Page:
Kent Crispin wrote:
> The adcom members, on the other hand, have stood for election on their
> own merits. They are not riding anyone's coattails.
But you conveniently overlook the fact that the 4th and 5th Adcom members LOST the
election; that is, they may have received less than 10% of the eligible vote. And
you overlook the fact that people who do not like a replacement candidate can
refuse to vote for the main candidate on that basis. The "coattails" argument is
> > And it means that replacement elections are biased,
> > because in one case we vote for five candidates and in replacement elections
> > we vote for one candidate.
> In fact, the replacement elections would be between as many candidates
> as would stand for the NC position -- there could be a large number.
Two of the five regions will not be able to vote for candidates in their own
region (because they are already represented on the NC), so their votes will more
strongly affect the outcome in other regions.
> > And as Vany has pointed out, in various ways the
> > replacement election will undo the results of the first election.
> Don't know what you are referring to.
Very simple. If another LAC candidate runs for the NC, then Vany could be unseated
from Adcom before her elected term is up. I find this destabilizing and
unnecessary. Why should an election to replace Kathy also end up replacing Vany?
Same could happen to Dany of Europe. What is the point? Why should the resignation
of one NC/Adcom member from one region create the need for a full-fledged election
that can undo the results of a previous election?
> > And don't you think that if Zakaria must resign,
> > that the voters who elected him will be happier if his replacement is from
> > Africa and picked by him rather than, say, the US?
> 1) The people who voted for Zakaria will have opportunity to vote, and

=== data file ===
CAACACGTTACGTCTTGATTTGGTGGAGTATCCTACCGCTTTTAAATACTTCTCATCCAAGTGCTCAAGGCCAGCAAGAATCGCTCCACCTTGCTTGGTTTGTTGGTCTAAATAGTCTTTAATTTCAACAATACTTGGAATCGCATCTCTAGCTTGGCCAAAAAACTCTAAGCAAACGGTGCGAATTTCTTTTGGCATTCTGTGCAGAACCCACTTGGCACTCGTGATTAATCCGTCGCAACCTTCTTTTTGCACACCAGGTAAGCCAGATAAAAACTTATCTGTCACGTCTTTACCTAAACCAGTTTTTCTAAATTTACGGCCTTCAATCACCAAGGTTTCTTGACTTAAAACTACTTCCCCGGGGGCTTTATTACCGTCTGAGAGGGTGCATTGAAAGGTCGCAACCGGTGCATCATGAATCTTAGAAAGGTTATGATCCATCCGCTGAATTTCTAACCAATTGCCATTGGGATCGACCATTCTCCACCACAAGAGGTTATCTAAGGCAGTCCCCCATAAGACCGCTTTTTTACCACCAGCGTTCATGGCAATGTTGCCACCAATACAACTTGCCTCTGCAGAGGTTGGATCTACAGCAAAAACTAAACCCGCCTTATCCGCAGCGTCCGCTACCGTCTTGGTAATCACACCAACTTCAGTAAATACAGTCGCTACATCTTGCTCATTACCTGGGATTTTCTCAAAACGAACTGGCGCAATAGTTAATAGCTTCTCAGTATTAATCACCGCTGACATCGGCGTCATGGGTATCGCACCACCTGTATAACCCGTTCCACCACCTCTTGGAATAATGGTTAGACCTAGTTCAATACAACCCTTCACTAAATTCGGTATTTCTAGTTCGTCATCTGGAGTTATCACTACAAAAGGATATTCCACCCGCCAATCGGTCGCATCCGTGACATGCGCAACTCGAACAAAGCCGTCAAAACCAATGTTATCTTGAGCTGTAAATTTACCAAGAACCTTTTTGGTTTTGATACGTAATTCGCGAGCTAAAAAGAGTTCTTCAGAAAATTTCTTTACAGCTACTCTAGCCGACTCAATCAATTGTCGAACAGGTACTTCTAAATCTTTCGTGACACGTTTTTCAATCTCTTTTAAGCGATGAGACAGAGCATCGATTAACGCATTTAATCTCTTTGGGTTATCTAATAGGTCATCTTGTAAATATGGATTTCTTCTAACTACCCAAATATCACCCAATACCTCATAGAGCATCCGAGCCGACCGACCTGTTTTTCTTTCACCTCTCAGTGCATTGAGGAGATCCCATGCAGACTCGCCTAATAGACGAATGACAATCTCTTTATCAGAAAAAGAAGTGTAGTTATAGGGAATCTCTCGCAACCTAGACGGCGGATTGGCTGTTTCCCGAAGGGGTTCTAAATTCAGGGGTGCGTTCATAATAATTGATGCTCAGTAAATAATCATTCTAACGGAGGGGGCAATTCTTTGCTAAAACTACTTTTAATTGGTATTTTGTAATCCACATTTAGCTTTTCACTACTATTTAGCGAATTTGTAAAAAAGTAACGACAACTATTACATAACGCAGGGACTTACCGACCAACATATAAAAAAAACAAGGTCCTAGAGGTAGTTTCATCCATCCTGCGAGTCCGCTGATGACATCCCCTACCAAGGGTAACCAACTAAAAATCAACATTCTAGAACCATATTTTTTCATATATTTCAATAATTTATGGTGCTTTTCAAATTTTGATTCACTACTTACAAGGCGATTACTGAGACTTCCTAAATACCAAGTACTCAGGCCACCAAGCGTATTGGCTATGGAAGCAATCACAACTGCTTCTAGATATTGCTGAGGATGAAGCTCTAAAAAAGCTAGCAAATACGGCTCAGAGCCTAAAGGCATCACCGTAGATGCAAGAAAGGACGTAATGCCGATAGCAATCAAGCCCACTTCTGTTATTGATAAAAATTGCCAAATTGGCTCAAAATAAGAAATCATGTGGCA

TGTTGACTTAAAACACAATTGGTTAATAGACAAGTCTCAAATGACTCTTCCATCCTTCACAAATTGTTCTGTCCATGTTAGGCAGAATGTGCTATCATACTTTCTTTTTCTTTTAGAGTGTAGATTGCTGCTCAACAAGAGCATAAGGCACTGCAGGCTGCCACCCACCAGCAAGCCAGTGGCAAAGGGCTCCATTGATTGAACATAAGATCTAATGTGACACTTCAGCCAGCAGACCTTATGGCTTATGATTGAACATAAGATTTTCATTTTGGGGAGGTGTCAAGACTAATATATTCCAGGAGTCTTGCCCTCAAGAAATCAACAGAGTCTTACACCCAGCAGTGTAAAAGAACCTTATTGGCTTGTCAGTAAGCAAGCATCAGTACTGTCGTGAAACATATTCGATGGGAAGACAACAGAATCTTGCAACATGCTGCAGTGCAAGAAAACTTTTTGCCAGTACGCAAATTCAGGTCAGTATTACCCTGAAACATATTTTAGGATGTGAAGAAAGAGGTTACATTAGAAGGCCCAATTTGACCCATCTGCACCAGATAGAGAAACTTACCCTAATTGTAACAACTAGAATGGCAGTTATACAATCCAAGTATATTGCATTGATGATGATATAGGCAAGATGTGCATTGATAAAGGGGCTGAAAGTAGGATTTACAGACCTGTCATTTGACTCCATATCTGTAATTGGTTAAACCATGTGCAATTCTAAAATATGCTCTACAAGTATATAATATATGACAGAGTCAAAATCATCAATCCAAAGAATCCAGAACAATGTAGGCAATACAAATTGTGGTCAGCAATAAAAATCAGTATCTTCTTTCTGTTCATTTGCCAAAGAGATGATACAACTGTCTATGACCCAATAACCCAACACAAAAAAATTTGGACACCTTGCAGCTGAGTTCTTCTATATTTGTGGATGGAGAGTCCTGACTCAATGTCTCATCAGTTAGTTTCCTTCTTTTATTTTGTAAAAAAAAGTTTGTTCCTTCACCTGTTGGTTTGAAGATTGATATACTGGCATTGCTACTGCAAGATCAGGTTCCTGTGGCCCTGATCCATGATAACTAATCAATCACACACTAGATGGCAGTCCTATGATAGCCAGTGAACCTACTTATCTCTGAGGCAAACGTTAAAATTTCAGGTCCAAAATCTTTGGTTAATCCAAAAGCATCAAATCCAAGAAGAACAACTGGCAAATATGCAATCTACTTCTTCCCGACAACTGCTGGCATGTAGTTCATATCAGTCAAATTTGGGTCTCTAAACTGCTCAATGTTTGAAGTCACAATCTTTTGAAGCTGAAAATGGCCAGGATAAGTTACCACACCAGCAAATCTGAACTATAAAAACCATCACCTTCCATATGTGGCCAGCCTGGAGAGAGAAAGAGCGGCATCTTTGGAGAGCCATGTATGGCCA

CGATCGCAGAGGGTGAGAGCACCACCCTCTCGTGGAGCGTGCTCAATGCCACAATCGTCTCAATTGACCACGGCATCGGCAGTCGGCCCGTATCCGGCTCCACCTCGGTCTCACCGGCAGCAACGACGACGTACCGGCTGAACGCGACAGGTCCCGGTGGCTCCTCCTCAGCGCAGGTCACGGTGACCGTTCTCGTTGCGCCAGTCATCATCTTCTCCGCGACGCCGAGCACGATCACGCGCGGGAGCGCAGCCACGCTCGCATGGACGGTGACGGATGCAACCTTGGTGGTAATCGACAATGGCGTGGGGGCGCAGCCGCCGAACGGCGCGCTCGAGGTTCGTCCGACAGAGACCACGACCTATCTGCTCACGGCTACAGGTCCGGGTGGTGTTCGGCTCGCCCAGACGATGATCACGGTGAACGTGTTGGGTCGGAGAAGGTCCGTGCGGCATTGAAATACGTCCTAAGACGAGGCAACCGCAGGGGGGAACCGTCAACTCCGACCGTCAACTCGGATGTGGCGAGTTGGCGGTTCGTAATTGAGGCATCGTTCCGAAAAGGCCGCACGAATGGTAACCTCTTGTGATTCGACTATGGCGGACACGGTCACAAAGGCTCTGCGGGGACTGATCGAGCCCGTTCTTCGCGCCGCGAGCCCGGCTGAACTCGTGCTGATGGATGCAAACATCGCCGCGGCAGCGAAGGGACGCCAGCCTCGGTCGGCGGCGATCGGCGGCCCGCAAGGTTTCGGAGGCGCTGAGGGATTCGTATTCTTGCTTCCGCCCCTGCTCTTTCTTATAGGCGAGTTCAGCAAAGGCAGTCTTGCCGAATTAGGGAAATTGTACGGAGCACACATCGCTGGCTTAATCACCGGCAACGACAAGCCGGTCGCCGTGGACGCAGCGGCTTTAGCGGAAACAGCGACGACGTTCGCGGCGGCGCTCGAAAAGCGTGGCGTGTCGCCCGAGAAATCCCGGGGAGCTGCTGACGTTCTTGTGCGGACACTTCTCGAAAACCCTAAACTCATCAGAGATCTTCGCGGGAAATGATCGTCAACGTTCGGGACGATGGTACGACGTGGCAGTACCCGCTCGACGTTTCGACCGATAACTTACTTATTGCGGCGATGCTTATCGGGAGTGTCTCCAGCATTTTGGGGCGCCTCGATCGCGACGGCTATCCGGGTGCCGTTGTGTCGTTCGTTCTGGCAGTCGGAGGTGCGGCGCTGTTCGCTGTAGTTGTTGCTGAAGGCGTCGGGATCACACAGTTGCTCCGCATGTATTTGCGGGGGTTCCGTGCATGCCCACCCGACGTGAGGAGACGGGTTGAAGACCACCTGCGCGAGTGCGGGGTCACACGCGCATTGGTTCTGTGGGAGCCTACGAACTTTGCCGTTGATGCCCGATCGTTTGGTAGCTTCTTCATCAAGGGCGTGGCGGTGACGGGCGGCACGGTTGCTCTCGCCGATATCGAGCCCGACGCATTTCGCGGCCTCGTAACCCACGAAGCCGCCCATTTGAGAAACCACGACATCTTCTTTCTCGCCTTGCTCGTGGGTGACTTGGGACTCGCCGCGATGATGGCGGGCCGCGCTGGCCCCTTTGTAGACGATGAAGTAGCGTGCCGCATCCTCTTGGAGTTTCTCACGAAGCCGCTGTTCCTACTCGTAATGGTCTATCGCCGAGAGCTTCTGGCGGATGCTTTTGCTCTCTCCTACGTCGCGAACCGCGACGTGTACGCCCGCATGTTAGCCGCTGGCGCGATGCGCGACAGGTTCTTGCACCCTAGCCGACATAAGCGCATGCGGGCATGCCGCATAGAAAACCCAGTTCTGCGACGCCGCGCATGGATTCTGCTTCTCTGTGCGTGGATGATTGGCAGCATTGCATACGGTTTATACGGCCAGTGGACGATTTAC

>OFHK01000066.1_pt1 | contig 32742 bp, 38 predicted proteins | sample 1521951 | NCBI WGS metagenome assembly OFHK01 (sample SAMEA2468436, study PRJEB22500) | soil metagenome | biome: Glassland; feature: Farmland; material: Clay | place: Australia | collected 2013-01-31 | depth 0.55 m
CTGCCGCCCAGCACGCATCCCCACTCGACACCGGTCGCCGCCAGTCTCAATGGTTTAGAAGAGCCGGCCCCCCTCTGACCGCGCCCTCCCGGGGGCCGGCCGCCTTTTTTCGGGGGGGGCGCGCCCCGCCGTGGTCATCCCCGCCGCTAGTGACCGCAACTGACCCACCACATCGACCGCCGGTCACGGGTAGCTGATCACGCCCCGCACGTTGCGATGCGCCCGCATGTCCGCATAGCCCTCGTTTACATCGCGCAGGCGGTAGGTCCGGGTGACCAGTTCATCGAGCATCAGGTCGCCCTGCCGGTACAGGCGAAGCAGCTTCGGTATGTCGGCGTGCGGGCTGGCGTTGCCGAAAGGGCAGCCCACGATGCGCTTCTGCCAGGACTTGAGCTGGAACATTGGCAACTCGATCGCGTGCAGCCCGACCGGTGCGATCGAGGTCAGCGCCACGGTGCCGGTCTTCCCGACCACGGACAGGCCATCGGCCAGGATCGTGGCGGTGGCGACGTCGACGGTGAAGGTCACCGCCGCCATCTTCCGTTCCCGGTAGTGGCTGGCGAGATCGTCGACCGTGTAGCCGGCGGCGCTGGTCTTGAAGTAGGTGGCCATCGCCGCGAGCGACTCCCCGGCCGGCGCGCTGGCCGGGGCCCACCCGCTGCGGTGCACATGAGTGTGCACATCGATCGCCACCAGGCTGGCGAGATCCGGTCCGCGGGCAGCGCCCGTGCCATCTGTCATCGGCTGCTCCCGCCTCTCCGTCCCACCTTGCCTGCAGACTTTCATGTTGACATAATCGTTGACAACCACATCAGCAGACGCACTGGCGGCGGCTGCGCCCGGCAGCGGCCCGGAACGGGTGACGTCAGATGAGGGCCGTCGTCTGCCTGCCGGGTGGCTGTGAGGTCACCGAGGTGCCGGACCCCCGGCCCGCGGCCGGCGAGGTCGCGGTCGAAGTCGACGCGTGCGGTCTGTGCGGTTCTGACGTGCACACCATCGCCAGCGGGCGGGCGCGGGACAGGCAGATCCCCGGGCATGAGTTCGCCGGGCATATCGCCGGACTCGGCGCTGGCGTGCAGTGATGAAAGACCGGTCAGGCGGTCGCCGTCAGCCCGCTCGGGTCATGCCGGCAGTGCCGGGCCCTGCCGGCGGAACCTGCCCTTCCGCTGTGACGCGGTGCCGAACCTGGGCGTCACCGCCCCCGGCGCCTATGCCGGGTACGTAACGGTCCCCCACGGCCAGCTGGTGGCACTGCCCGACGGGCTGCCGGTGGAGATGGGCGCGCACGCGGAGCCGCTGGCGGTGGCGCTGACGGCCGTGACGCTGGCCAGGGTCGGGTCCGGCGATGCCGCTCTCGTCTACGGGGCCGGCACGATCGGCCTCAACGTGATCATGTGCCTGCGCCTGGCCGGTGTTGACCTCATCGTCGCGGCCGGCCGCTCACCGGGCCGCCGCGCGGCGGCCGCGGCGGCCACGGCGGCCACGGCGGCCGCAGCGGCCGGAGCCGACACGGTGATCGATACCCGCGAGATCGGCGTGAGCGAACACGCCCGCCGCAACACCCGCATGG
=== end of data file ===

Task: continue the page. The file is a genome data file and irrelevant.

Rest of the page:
> if they vote as a block for another candidate, that would still be
No, because their votes would be diluted relative to the two regions that are
already represented. In this case, for example, if most AP members voted
differently, the African votes would be drowned out easily.
> 2) Once again: you assumption is that voting is purely regional, and your
> proposal is designed to further that form of factionalism.
No, my proposal is not based on that assumption at all, although if you look at
the recorded results you will find out that that is exactly what has happened. My
proposal is designed to minimize the effects of factionalism, whether regional or
> > The main point of the replacement candidate is that the balance of power in
> > an election with five candidates is completely different from an election
> > with one candidate.
> Where did this come from? You simply aren't making sense. There are as
> many candidates as chose to run, and they can come from three regions --
> precisely the three regions that don't already have a NC rep. The other
> two regions can't elect ANOTHER NC rep.
That's precisely the point. They can't vote for a member of their own region,
therefore they will have more influence in choosing the candidate from the other
three regions. Think more carefully about this, and do the math.
> > In an election with one candidate, the outcome will be
> > determined by whichever faction has a simple majority -- this is true
> > whether the faction is a geographic region or some other. In an election
> > with five candidates, the votes are distributed more widely, it is harder to
> > dominate, the results will be more diverse. So the replacement candidate
> > allows the results of the five-candidate election to be preserved.
> > I have not heard a single comment that overcomes this objection.
> The objection has no relationship to reality.
Still waiting...rhetorical fluff like this just indicates that you have no
This archive was generated by hypermail 2b29 : Mon Aug 21 2000 - 08:01:23 PDT